1. Thank you Julie. There’s a lot of work going ahead on the policy and research front – including several pilot projects concerned with practical implementation. Several research councils are putting money into this as well as Defra, and it’s reflected in the work of the Treasury’s new Natural Capital Committee. It seems to me it is a question of when not if. As rural professionals of one sort or another it seems to me to be imperative that we start to understand the implications now, recognise the opportunities and scope and equip ourselves to support our clients to deal with what could be exciting and rewarding opportunities. I think this could also offer opportunities to take the lead in the formulation of landscape or catchment scale commercial opportunities.

      My RICS ‘think piece’ outlined a lot of the current opportunities along with the professional challenges which are likely to arise.

      Thanks again Julie – it’s good to see rural professionals starting to look at this area.

  3. Agree with Julie – concept is great. The legal issues, however, could also be great. It would be major jurisprudential step for an English administration to superimpose covenants on private land use like those in US that you refer to. I know it’s been done in other situations, but none, I think, with quite such a broad potential impact.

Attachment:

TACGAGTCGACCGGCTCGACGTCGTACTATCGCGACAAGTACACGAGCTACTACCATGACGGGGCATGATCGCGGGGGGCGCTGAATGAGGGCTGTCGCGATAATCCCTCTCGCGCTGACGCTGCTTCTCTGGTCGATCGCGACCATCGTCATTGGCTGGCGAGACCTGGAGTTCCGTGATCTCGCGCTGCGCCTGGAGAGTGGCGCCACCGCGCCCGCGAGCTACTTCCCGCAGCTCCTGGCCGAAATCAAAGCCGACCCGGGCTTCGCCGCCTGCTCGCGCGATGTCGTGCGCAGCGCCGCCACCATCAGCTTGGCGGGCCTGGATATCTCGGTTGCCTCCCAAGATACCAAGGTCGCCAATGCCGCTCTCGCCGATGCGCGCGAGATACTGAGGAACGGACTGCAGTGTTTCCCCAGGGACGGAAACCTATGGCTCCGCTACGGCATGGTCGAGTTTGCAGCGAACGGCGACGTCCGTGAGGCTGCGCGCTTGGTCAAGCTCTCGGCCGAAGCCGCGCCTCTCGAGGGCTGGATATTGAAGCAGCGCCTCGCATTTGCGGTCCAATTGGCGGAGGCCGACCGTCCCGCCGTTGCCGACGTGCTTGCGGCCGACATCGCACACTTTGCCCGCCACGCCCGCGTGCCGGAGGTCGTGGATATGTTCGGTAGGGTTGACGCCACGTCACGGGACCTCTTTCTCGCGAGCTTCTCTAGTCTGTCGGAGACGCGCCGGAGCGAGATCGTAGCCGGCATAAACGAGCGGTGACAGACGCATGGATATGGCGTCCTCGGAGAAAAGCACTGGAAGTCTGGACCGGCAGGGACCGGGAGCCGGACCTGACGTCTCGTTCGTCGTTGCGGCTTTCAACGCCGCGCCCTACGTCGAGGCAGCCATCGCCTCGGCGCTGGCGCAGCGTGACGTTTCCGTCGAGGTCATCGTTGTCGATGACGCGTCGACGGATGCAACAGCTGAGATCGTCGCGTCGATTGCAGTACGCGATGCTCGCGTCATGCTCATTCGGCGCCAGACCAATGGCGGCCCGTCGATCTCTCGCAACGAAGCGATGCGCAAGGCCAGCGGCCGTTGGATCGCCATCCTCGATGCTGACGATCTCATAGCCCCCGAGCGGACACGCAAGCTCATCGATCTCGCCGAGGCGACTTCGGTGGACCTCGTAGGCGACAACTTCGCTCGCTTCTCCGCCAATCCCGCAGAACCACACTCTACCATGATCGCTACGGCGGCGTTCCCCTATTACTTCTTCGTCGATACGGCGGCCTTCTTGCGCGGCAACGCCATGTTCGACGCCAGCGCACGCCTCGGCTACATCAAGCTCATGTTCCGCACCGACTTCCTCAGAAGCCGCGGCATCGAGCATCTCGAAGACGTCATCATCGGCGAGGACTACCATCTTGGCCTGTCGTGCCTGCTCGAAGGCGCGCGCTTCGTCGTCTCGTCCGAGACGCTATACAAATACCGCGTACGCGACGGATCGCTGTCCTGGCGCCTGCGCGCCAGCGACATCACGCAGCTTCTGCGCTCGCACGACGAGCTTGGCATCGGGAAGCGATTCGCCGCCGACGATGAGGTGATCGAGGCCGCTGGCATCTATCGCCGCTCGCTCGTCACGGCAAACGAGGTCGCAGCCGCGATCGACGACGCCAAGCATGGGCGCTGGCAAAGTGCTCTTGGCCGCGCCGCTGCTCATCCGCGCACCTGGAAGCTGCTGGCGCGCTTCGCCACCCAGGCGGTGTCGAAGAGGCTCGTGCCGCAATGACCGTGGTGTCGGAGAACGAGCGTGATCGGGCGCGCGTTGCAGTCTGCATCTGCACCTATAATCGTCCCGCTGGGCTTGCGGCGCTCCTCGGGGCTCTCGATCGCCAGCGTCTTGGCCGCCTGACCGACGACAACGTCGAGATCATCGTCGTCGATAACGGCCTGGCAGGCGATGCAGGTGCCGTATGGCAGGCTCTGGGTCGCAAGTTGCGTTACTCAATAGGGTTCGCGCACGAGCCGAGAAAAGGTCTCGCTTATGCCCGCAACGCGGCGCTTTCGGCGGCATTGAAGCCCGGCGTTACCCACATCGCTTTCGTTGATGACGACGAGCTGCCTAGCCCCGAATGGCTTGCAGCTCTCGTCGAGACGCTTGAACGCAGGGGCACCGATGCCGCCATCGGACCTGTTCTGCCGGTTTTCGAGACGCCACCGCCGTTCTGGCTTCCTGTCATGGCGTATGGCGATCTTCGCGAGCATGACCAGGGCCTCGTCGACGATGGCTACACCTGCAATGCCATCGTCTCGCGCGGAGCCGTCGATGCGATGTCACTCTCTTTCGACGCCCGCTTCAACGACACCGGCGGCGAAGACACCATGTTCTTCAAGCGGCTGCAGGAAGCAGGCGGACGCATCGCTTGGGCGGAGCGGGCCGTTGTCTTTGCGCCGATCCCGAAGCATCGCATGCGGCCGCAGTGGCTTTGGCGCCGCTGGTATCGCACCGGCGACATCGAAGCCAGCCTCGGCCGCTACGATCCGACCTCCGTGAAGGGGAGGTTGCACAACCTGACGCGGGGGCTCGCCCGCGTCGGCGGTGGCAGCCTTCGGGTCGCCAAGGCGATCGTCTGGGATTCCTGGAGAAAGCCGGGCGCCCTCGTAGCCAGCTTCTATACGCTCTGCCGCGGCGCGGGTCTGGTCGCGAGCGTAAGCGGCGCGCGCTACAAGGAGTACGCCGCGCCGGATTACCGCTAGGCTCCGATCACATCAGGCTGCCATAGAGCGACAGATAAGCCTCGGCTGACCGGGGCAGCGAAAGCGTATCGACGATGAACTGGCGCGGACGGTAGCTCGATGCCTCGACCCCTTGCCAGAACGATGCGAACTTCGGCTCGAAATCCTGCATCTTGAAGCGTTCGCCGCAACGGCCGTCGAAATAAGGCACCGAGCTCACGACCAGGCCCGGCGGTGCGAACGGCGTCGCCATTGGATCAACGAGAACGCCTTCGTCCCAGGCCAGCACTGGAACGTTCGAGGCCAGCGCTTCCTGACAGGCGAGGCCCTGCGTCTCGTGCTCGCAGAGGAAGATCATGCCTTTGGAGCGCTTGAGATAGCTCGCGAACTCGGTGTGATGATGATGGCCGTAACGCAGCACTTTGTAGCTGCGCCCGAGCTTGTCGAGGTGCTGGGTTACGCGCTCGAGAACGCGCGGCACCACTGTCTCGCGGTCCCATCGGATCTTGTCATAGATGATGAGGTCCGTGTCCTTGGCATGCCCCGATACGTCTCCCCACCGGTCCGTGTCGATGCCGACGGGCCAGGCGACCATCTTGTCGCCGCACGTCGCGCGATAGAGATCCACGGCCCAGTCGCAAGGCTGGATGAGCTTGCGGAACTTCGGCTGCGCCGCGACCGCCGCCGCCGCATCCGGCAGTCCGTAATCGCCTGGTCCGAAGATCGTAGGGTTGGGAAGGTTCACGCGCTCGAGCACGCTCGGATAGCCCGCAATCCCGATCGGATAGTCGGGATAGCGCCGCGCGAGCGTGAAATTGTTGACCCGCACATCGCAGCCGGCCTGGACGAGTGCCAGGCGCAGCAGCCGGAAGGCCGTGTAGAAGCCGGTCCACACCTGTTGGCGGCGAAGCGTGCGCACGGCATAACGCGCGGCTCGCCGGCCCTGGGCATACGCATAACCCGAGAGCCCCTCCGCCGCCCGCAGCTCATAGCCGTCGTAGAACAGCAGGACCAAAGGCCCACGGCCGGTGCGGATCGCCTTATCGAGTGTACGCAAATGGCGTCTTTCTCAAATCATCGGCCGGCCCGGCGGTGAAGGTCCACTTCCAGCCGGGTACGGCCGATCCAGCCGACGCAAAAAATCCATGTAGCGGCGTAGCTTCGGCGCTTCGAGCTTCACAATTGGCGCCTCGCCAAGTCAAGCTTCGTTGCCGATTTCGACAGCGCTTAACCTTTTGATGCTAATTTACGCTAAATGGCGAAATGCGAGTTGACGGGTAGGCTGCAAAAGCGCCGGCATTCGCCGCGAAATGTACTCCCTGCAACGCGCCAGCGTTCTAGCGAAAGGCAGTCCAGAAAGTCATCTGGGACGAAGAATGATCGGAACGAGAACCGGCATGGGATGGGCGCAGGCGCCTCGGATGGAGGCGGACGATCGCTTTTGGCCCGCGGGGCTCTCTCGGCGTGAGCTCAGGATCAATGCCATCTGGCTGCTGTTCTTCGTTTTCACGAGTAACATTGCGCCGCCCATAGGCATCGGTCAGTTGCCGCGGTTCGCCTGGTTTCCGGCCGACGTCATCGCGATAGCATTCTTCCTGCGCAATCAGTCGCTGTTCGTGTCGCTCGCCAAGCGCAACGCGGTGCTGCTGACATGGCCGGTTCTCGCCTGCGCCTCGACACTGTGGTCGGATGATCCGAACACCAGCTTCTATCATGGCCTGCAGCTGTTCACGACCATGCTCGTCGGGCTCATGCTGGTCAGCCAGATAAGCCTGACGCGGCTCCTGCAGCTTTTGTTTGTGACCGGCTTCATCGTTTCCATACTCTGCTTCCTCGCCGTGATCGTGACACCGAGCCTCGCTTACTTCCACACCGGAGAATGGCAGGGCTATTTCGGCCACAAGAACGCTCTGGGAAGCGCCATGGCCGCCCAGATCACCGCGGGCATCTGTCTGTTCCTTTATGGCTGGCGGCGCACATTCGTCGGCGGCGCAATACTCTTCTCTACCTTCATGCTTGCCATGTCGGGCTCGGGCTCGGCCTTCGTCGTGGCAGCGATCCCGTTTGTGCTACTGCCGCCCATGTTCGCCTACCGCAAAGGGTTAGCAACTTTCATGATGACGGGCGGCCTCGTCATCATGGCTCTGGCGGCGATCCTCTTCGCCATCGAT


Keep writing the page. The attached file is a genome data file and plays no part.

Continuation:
What the legal issues are draws the classic legal answer “It depends”. You’ve highlighted SPS/cross compliance. Consequences for Stewardship contract will depend on the options selected.

    Other issues such as landlord & tenant, covenants in the land title, planning, etc. will depend on individual circumstances and will have similar impacts to other, non-ESS type businesses.

    1. Thanks Geoff. I agree that the challenges to English land law look very considerable – particularly in terms of enforcement of covenants with successors in title, registration etc. We have already seen the ‘device’ under the Wildlife and Countryside Act as regarding a Management Agreement as a restrictive covenant where the burden falls on the landowner or occupier to the benefit of Natural England treated as the dominant tenement. Perhaps one contrast with these types of agreement is that, effectively, a land manager could be forced into such an agreement against the alternatives of severe restrictions or (at least theoretically) compulsory purchase. At this stage I think we are looking at ESS commercial arrangements as purely voluntary matters – but there are some important areas in which to develop our professional appreciation and understanding here in my view. Thanks again for your contribution. I hope others will be able to develop this thinking here.